From the North to the South Pole

From the North to the South Pole

The Swiss writer and adventurer, Oliver Racine, who is known for his sporting achievements and his adventures all over the world, is about to make one of his greatest dreams come true: he's going to travel by boat to the Antarctic. His departure is scheduled for November 18th 2021. Not many people would consider such southerly destinations, close to the South Pole, as their ideal holiday. But Olivier is not like other people - he is motivated by the thrill of exploring the earth's northern and southernmost extremities.  He started travelling round the world 40 years ago and has visited 114 countries, not to mention his athletic accomplishments.

Are there any limits on Earth? And can one man reach them in his lifetime? These questions have always influenced and guided Olivier & driven him to push boundaries. As he says: "Many people dream, but you have to know how to seize an opportunity, be determined and organize your life so that you are free to get up and go". Olivier has been able to pursue this lifestyle thanks to his strong character, physical strength, the ability to react quickly and his precise organisational skills, but also by sacrificing a family life. Of course characteristics like these are important, however adventures of this kind don't pay for themselves, so he has to work in between his trips, be opportunistic and look for new openings. As far as Olivier is concerned, true capital is not what you lock up in a savings account, it's the memories and life experiences that you create when you travel and are adventurous.  Olivier's life is definitely not run of the mill, yet nothing happens without a reason.

Olivier has explored the confines of life in his own way, often pushing his body to its utmost limits. He was the first person to swim across Lake Geneva and back (28km - 15miles) and to descend in a submarine to (-116m, -380ft). Naturally, he didn't stop at merely aquatic experiences. He scaled Mont Blanc (4,810m - 15,700ft) as well as the summit of the Matterhorn (4,478m - 14,700ft) and tried his hand at mountaineering in the Himalayas. In 2012, after a long period of strenuous physical preparation, he managed to climb to the very respectable altitude of 7,300m - 23,950ft on his ascent of Cho Oyu (8,210m - 27,000ft), the 6th highest summit in the world on the border of China and Nepal.

And Olivier's foray to the North Pole with its vast expanses of ice made perfect sense. He had dreamt of kayaking solo along the ice floes and slaloming between icebergs, far from civilisation. The adventurer got the opportunity to make his dream come true in 2009 when he flew from Rejkjavik to Kulusuk, a small, settled outpost in Greenland. So, as Olivier had been to Lapland, in northern Sweden, beyond the Arctic Circle, it was only natural that he would seek new adventures in the South Pole.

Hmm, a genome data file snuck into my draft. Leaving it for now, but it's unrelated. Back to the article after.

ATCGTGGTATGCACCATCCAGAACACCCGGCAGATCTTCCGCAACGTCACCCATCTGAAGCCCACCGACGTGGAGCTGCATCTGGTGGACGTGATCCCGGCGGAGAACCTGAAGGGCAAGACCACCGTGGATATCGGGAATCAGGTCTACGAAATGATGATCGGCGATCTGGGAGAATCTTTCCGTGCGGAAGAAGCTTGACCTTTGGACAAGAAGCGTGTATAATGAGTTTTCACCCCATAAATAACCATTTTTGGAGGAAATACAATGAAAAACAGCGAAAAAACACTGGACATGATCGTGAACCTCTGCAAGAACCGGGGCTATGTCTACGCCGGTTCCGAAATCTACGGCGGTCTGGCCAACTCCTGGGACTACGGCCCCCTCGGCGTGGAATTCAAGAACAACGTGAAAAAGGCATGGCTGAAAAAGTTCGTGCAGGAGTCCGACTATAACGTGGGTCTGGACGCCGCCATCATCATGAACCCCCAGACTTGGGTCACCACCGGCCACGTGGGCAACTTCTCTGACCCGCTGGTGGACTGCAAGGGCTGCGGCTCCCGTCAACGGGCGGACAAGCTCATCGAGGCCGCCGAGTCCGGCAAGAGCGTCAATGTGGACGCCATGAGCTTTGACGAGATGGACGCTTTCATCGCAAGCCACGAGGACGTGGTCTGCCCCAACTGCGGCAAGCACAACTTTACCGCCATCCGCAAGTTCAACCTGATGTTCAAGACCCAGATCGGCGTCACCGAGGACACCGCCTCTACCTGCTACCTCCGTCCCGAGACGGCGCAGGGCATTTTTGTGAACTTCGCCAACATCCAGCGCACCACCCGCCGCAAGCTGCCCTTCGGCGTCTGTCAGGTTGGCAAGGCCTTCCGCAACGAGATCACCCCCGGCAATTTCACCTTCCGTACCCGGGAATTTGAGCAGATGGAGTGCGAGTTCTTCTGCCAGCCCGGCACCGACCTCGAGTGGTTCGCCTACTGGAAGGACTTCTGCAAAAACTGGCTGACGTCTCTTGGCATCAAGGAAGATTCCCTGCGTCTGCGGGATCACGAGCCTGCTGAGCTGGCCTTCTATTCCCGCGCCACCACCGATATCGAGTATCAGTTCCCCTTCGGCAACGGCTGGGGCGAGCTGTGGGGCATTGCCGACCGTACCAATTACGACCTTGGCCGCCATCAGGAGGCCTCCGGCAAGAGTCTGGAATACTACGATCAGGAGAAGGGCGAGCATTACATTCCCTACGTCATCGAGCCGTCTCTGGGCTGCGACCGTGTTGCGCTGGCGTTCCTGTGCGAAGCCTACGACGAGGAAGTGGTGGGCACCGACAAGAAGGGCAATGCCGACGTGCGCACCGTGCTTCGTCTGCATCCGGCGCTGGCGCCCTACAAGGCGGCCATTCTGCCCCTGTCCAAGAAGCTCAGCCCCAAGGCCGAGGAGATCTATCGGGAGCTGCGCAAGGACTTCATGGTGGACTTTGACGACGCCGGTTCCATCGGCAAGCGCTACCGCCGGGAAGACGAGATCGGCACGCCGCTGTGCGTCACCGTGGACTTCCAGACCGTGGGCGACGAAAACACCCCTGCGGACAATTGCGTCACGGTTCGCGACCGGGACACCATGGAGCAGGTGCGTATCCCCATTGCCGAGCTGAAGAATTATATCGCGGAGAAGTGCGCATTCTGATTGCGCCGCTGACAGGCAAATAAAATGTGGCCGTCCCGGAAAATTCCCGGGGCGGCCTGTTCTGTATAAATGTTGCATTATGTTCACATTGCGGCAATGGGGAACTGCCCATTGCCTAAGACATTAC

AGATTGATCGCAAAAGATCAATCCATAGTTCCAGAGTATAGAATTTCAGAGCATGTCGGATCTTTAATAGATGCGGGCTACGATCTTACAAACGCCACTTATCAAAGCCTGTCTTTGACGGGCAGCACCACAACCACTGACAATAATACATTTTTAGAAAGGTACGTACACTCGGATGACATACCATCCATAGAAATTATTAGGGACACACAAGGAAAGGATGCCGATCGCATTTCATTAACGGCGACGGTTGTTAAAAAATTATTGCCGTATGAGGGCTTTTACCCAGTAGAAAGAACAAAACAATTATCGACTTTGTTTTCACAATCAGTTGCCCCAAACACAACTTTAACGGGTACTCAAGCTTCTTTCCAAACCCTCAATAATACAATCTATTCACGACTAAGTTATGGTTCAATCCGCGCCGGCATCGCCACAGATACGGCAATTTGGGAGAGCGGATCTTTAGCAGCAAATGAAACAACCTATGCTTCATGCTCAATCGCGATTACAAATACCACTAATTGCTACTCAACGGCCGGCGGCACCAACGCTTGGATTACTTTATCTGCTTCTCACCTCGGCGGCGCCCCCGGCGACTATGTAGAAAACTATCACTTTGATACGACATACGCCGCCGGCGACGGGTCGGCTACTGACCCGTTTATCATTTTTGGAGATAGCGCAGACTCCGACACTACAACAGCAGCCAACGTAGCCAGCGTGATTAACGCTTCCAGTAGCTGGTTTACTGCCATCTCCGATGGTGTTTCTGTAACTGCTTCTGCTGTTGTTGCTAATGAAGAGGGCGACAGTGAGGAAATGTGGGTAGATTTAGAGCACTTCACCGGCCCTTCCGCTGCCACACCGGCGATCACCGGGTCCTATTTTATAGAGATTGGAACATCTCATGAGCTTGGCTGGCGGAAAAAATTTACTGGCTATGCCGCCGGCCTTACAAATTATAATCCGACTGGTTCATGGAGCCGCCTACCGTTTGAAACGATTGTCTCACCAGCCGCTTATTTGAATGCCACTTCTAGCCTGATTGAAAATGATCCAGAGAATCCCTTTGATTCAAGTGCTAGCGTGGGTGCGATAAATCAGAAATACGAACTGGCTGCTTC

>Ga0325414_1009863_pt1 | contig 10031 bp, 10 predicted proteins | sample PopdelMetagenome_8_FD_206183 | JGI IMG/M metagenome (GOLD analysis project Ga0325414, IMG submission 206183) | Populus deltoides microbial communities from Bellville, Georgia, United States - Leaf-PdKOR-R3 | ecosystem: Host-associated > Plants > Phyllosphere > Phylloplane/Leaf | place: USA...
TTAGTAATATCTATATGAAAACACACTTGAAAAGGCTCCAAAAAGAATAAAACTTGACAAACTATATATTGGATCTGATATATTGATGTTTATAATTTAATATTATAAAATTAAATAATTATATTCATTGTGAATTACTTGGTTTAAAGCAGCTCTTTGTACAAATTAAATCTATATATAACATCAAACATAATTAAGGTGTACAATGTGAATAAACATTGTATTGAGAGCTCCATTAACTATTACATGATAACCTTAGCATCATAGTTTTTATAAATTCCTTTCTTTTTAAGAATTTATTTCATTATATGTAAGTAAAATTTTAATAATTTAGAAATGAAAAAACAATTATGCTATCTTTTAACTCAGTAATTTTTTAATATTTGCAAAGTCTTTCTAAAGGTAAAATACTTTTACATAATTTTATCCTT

The expedition was postponed several times because of Covid 19 restrictions, but it will finally set off on November 18th. Olivier will board the "Commandant Charcot" in Punta Arenas in Chile, only 200km - 124miles from Ushuaia, leaving continental South America bound for the continent of Antarctica. The boat is named after the famous French explorer Jean-Baptiste Charcot (1867-1936), who was the first to complete a wintering in Antarctica in 1903. The "Commandant Charcot" is a new type of hybrid-electric polar exploration vessel and this will be its inaugural trip to Antarctica. We've heard that researchers from the famous magazine National Geographic will also be part of the expedition. Olivier is extremely excited that they will be taking with them all the instruments and equipment for measuring and analysis inherent to these missions.

Although we don't want to reveal too much in advance, the plan is to travel along the shores of the continent to observe the Antarctic wildlife (seals, penguins, blue whales etc.) and also to go on trekking expeditions onto the ice. The weather should be relatively clement given the season, with temperatures between -20°C (-4°F) and +10°C (50°F), so everything ought to go smoothly. But that is not a given, as, recently, the lowest negative temperature ever recorded in Antarctica was -98°C (-144°F). will provide exclusive details and reports on Olivier's personal experiences throughout his trip. We wish Olivier the best of luck and look forward to sharing his insights, anecdotes and adventures in our upcoming publications.

Author - Boris Hueni

Boris Hueni is a biologist by training and has worked for over 10 years in research and development laboratories. He holds an MBA in business development and currently works as a consultant and entrepreneur in the biotech and agro-food sectors.


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